42

This command works with HiveQL:

insert overwrite directory '/data/home.csv' select * from testtable;

But with Spark SQL I'm getting an error with an org.apache.spark.sql.hive.HiveQl stack trace:

java.lang.RuntimeException: Unsupported language features in query:
    insert overwrite directory '/data/home.csv' select * from testtable

Please guide me to write export to CSV feature in Spark SQL.

  • This question/answer not solves the problem for Spark 2.x... the real problem is to export to standard CSV format. Please answer here. – Peter Krauss Sep 28 at 0:40
72

You can use below statement to write the contents of dataframe in CSV format df.write.csv("/data/home/csv")

If you need to write the whole dataframe into a single CSV file, then use df.coalesce(1).write.csv("/data/home/sample.csv")

For spark 1.x, you can use spark-csv to write the results into CSV files

Below scala snippet would help

import org.apache.spark.sql.hive.HiveContext
// sc - existing spark context
val sqlContext = new HiveContext(sc)
val df = sqlContext.sql("SELECT * FROM testtable")
df.write.format("com.databricks.spark.csv").save("/data/home/csv")

To write the contents into a single file

import org.apache.spark.sql.hive.HiveContext
// sc - existing spark context
val sqlContext = new HiveContext(sc)
val df = sqlContext.sql("SELECT * FROM testtable")
df.coalesce(1).write.format("com.databricks.spark.csv").save("/data/home/sample.csv")
  • I tried the coalesce thing you mentioned. It creates a directory at the specified path with a "part" file and a file called "_SUCCESS". Do you know of a way to actually only get the one file? – Robert Hickman Jan 19 '18 at 1:24
  • No, I think there is no way to do it. – sag Jan 19 '18 at 8:43
  • it will not be local file but hdfs file – Alex B Sep 4 '18 at 18:53
  • I found a bug in this code, my original directory with partitions csv has 1 extra column when compared to the single csv generated by this code. I know the code works for trivial cases but my last 2 columns were of the format concat('"', concat_ws(",", collect_list(some_column)), '"') which worked fine on insert overwrite but not when I selected all the columns and wrote to this format, even the header was correct but it incorrectly identified the second last column values to fill both and ignored the rest – devssh Sep 6 '18 at 19:41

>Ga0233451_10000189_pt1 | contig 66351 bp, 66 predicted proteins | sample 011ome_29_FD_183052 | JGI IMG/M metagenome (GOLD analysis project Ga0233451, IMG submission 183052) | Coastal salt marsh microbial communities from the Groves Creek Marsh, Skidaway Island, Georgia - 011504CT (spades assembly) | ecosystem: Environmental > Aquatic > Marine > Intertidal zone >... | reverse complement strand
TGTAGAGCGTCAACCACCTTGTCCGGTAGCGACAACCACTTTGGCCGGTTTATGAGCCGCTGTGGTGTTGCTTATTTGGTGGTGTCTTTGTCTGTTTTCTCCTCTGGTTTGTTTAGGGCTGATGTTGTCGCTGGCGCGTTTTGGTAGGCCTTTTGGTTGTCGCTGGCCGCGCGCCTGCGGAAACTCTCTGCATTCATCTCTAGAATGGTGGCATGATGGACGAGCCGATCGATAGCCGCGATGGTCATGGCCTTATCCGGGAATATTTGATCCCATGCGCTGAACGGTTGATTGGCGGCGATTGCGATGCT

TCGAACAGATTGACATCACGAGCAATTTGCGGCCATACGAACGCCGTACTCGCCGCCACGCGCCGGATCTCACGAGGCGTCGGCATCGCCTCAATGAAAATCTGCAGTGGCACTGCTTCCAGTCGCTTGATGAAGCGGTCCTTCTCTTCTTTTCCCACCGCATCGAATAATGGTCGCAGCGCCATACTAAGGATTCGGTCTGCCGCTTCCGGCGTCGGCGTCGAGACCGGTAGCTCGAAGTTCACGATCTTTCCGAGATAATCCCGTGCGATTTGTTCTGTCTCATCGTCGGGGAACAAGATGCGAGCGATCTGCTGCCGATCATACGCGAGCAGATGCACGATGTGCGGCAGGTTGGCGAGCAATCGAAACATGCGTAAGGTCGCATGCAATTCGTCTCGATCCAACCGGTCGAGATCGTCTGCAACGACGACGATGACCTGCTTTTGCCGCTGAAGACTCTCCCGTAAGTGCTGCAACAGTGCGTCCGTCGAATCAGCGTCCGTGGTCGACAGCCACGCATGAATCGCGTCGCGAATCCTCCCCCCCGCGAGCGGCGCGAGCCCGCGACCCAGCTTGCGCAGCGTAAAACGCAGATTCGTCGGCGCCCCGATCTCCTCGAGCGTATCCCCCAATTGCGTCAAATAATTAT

• This is how my csv partitons looked before "USR",0,0,""css","shell","html","python","javascript"","381534,3960,1683,229869,1569090" and this is how they look like now "\"USR\"",0,0,"\"\"css\"","\"shell\"" – devssh Sep 6 '18 at 19:48
46

Notice: as the comments say, it is creating the directory by that name, not a standard CSV file.


Since Spark 2.X spark-csv is integrated as native datasource. Therefore, the necessary statement simplifies to (windows)

df.write
  .option("header", "true")
  .csv("file:///C:/out.csv")

or UNIX

df.write
  .option("header", "true")
  .csv("/var/out.csv")
  • 3
    This should be the accepted answer now. – Mark Rajcok Feb 18 '17 at 18:06
  • 1
    Hi all, Is there a way to replace the file as it fails when it tries to rewrite the file. – user3341078 Jun 14 '17 at 9:53
  • 4
    Sure ! .mode("overwrite").csv("/var/out.csv") – Boern Jun 14 '17 at 11:46
  • 2
    In Spark 2.x it is creating the directory by that name. Any help? – GadaaDhaariGeek Feb 18 at 13:53
  • 1
    My guess is that your partitions are inside that directory. – Boern Feb 18 at 14:10
29

The answer above with spark-csv is correct but there is an issue - the library creates several files based on the data frame partitioning. And this is not what we usually need. So, you can combine all partitions to one:

df.coalesce(1).
    write.
    format("com.databricks.spark.csv").
    option("header", "true").
    save("myfile.csv")

and rename the output of the lib (name "part-00000") to a desire filename.